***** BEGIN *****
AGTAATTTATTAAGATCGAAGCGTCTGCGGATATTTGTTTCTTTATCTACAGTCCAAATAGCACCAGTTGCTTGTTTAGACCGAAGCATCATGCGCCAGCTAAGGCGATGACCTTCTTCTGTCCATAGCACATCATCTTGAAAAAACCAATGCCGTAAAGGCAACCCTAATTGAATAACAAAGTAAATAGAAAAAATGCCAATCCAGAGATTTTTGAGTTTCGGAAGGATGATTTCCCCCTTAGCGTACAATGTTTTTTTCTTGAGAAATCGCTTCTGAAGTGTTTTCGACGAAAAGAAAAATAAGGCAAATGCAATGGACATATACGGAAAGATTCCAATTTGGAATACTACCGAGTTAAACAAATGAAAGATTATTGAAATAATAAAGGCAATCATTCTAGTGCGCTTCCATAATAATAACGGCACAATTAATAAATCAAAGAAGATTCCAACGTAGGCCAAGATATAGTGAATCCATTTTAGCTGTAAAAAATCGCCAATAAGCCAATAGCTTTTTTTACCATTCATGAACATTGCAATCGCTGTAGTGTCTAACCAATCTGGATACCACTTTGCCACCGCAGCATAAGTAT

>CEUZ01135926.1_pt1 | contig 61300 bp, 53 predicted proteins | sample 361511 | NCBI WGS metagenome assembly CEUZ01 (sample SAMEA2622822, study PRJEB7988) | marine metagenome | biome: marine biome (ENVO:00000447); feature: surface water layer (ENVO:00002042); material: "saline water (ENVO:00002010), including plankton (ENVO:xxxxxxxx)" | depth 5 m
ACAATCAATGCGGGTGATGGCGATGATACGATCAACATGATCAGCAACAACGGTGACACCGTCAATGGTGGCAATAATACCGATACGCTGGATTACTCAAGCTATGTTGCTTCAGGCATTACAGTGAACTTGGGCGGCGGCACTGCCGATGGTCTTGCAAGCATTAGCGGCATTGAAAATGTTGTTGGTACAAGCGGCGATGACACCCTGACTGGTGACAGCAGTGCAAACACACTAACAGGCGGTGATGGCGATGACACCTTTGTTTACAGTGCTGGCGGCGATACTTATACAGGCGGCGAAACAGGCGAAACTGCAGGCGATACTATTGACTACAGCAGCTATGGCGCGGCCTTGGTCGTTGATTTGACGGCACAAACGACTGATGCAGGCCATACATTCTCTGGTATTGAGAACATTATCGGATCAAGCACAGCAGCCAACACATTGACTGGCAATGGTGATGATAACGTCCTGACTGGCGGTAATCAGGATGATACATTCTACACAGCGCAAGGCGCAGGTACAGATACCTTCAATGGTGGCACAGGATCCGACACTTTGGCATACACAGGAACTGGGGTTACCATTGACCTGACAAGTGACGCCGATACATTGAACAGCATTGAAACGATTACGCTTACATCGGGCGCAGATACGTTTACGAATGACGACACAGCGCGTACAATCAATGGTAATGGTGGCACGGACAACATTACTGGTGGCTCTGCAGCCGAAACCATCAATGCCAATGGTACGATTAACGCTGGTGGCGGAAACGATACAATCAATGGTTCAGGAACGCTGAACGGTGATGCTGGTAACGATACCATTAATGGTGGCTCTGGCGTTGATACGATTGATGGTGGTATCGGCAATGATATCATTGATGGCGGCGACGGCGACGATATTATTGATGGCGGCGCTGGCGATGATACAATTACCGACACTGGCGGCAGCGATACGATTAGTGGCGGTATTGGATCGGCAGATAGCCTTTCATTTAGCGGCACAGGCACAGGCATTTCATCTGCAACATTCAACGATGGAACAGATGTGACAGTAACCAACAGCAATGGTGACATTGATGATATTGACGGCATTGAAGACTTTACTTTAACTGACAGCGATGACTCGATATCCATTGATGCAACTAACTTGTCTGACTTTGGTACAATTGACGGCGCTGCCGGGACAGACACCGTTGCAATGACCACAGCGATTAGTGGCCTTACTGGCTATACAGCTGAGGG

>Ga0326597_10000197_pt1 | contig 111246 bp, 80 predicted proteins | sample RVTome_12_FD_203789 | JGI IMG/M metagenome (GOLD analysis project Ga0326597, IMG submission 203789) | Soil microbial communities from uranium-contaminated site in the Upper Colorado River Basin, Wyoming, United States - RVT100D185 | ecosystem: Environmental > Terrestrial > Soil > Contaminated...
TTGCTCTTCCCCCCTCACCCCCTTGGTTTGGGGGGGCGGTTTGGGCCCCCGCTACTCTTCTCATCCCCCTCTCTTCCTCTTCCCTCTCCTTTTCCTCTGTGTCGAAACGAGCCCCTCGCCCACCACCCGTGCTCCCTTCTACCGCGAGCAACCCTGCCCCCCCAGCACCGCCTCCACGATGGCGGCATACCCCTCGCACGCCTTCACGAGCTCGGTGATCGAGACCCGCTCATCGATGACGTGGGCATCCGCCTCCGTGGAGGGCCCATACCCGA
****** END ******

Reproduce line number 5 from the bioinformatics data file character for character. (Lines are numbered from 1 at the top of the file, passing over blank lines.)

TTGCTCTTCCCCCCTCACCCCCTTGGTTTGGGGGGGCGGTTTGGGCCCCCGCTACTCTTCTCATCCCCCTCTCTTCCTCTTCCCTCTCCTTTTCCTCTGTGTCGAAACGAGCCCCTCGCCCACCACCCGTGCTCCCTTCTACCGCGAGCAACCCTGCCCCCCCAGCACCGCCTCCACGATGGCGGCATACCCCTCGCACGCCTTCACGAGCTCGGTGATCGAGACCCGCTCATCGATGACGTGGGCATCCGCCTCCGTGGAGGGCCCATACCCGA